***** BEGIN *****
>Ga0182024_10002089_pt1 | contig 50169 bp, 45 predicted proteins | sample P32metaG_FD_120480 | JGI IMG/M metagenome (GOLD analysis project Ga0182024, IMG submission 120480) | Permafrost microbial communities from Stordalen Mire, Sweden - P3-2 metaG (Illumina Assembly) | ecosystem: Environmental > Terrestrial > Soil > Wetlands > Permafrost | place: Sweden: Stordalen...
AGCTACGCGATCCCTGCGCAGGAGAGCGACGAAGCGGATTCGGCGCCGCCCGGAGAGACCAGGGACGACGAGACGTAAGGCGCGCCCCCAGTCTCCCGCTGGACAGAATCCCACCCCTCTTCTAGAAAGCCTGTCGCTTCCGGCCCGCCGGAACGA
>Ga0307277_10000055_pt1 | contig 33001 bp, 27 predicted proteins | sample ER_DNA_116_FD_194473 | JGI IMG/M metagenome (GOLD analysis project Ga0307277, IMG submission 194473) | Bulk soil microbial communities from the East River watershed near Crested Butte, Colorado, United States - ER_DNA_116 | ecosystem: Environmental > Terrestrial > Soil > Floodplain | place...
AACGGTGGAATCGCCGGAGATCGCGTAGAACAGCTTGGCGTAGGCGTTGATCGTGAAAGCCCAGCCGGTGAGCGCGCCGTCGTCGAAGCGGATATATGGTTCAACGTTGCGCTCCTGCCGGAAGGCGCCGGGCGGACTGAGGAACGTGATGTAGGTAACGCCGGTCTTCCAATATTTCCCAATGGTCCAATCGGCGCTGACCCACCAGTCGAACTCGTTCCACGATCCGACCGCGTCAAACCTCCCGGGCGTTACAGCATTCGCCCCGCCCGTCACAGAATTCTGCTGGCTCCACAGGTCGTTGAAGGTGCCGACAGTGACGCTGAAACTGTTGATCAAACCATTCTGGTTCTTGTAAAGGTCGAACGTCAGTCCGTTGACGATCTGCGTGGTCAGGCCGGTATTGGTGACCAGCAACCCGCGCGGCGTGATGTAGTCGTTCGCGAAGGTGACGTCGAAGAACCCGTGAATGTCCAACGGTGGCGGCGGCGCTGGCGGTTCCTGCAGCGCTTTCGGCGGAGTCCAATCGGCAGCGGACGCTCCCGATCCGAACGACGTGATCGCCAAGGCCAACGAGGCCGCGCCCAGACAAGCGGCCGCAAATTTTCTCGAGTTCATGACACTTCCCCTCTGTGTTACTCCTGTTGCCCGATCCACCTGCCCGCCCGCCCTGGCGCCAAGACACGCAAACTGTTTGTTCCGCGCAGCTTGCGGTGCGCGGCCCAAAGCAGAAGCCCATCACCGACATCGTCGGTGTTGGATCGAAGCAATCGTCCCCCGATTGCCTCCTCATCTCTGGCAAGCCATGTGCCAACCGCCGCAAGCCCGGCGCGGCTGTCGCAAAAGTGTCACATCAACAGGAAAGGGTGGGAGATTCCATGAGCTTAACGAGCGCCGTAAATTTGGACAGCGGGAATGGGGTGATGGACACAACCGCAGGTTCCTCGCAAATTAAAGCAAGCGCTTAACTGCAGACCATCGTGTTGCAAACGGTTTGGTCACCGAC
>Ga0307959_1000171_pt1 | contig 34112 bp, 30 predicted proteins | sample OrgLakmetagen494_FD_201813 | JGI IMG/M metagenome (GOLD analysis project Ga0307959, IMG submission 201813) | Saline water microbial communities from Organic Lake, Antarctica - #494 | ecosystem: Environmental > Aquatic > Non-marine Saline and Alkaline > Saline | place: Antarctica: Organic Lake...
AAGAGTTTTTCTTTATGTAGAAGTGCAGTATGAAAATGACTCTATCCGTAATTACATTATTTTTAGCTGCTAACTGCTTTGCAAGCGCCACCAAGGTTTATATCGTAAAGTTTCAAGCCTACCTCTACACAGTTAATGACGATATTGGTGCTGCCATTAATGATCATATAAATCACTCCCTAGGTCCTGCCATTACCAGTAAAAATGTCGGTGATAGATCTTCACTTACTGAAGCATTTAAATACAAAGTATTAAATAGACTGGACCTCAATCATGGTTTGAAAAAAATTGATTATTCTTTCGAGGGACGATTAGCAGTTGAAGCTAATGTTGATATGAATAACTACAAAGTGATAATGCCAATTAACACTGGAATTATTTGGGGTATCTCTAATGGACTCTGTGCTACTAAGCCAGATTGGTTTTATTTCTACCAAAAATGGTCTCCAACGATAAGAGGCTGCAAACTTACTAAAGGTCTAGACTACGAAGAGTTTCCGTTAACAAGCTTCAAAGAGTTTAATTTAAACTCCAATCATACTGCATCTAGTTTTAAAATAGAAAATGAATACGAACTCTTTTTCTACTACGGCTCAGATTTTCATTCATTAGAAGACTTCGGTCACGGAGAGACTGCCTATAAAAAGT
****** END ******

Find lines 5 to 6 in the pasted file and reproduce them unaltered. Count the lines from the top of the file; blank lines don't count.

>Ga0307959_1000171_pt1 | contig 34112 bp, 30 predicted proteins | sample OrgLakmetagen494_FD_201813 | JGI IMG/M metagenome (GOLD analysis project Ga0307959, IMG submission 201813) | Saline water microbial communities from Organic Lake, Antarctica - #494 | ecosystem: Environmental > Aquatic > Non-marine Saline and Alkaline > Saline | place: Antarctica: Organic Lake...
AAGAGTTTTTCTTTATGTAGAAGTGCAGTATGAAAATGACTCTATCCGTAATTACATTATTTTTAGCTGCTAACTGCTTTGCAAGCGCCACCAAGGTTTATATCGTAAAGTTTCAAGCCTACCTCTACACAGTTAATGACGATATTGGTGCTGCCATTAATGATCATATAAATCACTCCCTAGGTCCTGCCATTACCAGTAAAAATGTCGGTGATAGATCTTCACTTACTGAAGCATTTAAATACAAAGTATTAAATAGACTGGACCTCAATCATGGTTTGAAAAAAATTGATTATTCTTTCGAGGGACGATTAGCAGTTGAAGCTAATGTTGATATGAATAACTACAAAGTGATAATGCCAATTAACACTGGAATTATTTGGGGTATCTCTAATGGACTCTGTGCTACTAAGCCAGATTGGTTTTATTTCTACCAAAAATGGTCTCCAACGATAAGAGGCTGCAAACTTACTAAAGGTCTAGACTACGAAGAGTTTCCGTTAACAAGCTTCAAAGAGTTTAATTTAAACTCCAATCATACTGCATCTAGTTTTAAAATAGAAAATGAATACGAACTCTTTTTCTACTACGGCTCAGATTTTCATTCATTAGAAGACTTCGGTCACGGAGAGACTGCCTATAAAAAGT